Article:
Schemes of Captain Bonneville The Great Salt Lake Expedition to explore it Preparations for a journey to the Bighorn
That a body of salt water should exist at such a height is cited as a singular phenomenon by Captain Bonneville, though the salt lake of Mexico is not much inferior in elevation.
On leaving Omaha, it passes along the left bank of the Platte River as far as the junction of its northern branch, follows its southern branch, crosses the Laramie territory and the Wahsatch Mountains, turns the Great Salt Lake, and reaches Salt Lake City, the Mormon capital, plunges into the Tuilla Valley, across the American Desert, Cedar and Humboldt Mountains, the Sierra Nevada, and descends, via Sacramento, to the Pacific--its grade, even on the Rocky Mountains, never exceeding one hundred and twelve feet to the mile.
It was eight o'clock when the train passed through the defiles of the Humboldt Range, and half-past nine when it penetrated Utah, the region of the Great Salt Lake, the singular colony of the Mormons.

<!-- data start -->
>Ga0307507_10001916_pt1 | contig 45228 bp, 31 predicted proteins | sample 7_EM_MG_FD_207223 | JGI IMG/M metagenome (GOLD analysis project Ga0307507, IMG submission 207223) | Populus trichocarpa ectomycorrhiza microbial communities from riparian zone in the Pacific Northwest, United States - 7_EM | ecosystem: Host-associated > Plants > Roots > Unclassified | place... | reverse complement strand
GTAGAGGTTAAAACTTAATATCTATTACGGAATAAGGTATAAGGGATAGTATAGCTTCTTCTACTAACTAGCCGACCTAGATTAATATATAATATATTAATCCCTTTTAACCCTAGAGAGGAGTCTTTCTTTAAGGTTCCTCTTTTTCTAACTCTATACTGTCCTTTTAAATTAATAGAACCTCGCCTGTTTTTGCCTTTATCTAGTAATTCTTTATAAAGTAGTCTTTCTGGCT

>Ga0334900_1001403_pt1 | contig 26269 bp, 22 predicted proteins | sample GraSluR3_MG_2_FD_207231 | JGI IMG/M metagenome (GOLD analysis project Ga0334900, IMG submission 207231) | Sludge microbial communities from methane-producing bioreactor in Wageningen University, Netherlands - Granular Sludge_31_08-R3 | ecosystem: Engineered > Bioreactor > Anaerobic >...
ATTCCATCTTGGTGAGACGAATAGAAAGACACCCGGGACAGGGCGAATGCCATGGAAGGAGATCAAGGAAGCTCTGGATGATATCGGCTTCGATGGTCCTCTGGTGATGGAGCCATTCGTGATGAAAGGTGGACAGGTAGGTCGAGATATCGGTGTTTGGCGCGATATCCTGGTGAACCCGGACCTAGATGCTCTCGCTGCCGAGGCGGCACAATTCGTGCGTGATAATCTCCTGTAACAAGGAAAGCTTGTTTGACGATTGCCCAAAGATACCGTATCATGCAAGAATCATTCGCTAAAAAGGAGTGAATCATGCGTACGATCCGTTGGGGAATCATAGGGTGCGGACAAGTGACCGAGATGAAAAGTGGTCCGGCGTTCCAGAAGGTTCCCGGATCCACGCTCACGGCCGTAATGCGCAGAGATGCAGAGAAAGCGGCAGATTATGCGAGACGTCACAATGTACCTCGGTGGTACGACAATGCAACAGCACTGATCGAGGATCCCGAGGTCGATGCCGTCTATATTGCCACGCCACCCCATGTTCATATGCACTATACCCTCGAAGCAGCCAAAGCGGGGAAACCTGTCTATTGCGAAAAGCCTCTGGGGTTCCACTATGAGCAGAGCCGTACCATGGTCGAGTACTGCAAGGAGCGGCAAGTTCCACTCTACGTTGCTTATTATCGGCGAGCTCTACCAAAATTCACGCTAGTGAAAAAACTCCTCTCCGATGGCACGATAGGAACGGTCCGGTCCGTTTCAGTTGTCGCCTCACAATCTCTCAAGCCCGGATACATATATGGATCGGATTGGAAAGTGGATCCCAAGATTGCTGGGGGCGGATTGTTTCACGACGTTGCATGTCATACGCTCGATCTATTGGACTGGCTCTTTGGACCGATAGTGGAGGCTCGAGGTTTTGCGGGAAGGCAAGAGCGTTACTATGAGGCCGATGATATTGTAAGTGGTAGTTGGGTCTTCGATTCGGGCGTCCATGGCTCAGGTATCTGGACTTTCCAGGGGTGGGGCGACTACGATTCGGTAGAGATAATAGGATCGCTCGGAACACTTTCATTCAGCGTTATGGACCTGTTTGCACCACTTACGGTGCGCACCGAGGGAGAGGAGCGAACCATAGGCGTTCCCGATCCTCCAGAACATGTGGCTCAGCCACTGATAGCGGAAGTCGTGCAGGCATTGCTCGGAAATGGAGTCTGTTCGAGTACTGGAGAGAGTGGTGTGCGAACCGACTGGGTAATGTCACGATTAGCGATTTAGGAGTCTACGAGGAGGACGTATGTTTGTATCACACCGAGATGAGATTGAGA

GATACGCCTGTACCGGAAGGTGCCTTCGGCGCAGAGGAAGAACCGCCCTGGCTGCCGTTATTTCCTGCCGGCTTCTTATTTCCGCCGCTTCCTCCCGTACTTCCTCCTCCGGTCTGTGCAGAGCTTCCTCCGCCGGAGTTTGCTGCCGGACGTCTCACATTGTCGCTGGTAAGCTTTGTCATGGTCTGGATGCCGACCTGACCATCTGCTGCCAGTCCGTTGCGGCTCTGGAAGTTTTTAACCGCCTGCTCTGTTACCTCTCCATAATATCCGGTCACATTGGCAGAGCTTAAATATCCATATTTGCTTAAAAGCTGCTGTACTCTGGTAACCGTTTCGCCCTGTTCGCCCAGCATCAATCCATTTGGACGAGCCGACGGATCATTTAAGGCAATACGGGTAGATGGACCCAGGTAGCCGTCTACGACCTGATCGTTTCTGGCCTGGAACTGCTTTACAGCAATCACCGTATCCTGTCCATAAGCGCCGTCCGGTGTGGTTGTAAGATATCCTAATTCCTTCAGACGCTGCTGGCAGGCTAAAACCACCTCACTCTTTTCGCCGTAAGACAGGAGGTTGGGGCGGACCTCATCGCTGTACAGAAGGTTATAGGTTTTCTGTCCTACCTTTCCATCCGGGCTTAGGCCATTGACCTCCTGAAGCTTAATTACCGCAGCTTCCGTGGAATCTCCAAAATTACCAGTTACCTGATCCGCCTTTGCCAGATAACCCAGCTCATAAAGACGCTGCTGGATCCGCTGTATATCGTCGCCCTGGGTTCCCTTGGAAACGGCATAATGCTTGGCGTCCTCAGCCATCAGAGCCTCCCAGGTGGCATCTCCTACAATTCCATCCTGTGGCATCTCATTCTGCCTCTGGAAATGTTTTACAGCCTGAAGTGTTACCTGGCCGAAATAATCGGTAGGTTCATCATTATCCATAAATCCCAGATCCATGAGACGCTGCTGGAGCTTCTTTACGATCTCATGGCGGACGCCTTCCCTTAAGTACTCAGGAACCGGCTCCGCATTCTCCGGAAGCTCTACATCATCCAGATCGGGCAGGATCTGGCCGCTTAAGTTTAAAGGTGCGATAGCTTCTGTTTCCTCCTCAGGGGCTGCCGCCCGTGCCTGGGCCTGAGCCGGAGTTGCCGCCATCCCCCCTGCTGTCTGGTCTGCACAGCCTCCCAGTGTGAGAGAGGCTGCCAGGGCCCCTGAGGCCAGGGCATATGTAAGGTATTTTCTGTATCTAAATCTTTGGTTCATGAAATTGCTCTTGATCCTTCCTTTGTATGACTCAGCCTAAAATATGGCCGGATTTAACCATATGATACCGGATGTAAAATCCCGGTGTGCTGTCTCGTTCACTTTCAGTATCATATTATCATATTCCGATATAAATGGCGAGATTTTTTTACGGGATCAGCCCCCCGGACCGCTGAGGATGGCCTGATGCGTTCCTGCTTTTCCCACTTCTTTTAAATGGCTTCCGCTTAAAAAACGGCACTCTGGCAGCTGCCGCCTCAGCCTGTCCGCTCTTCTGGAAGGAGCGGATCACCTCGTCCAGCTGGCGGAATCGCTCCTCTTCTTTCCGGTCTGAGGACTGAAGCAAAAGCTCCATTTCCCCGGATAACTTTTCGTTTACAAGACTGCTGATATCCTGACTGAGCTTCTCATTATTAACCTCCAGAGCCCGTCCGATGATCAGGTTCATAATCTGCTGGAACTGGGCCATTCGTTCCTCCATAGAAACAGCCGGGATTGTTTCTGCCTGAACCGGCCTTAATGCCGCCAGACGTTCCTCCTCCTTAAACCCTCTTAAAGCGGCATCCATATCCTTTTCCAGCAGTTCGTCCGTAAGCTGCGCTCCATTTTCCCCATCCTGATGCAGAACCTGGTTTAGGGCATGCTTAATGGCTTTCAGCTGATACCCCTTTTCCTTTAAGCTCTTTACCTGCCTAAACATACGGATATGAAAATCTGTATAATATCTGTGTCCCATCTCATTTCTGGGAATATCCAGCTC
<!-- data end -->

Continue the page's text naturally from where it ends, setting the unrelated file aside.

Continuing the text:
They take him across the salt lake which is big as the sky.
"And always did he remember the salt lake as big as the sky and the country under the sun where there is no snow," quoth Zilla.
"Our cattle were all played out," Saxon was saying, "and winter was so near that we couldn't dare try to cross the Great American Desert, so our train stopped in Salt Lake City that winter.
Well, Del Hancock was passing on his way through Salt Lake, going I don't know where to raise a company of Rocky Mountain trappers to go after beaver some new place he knew about.
"Your fathers came from the setting sun, crossed the big river*, fought the people of the country, and took the land; and mine came from the red sky of the morning, over the salt lake, and did their work much after the fashion that had been set them by yours; then let God judge the matter between us, and friends spare their words!"
From the banks of the big river to the shores of the salt lake, there was none to meet us.
In three years he was better off than his neighbours, in six he was well-to-do, in nine he was rich, and in twelve there were not half a dozen men in the whole of Salt Lake
City who could compare with him.
He informed the Sioux of the real object of the expedition of himself and his companions, which was, not to trade with any of the tribes up the river, but to cross the mountains to the great salt lake
in the west, in search of some of their brothers, whom they had not seen for eleven months.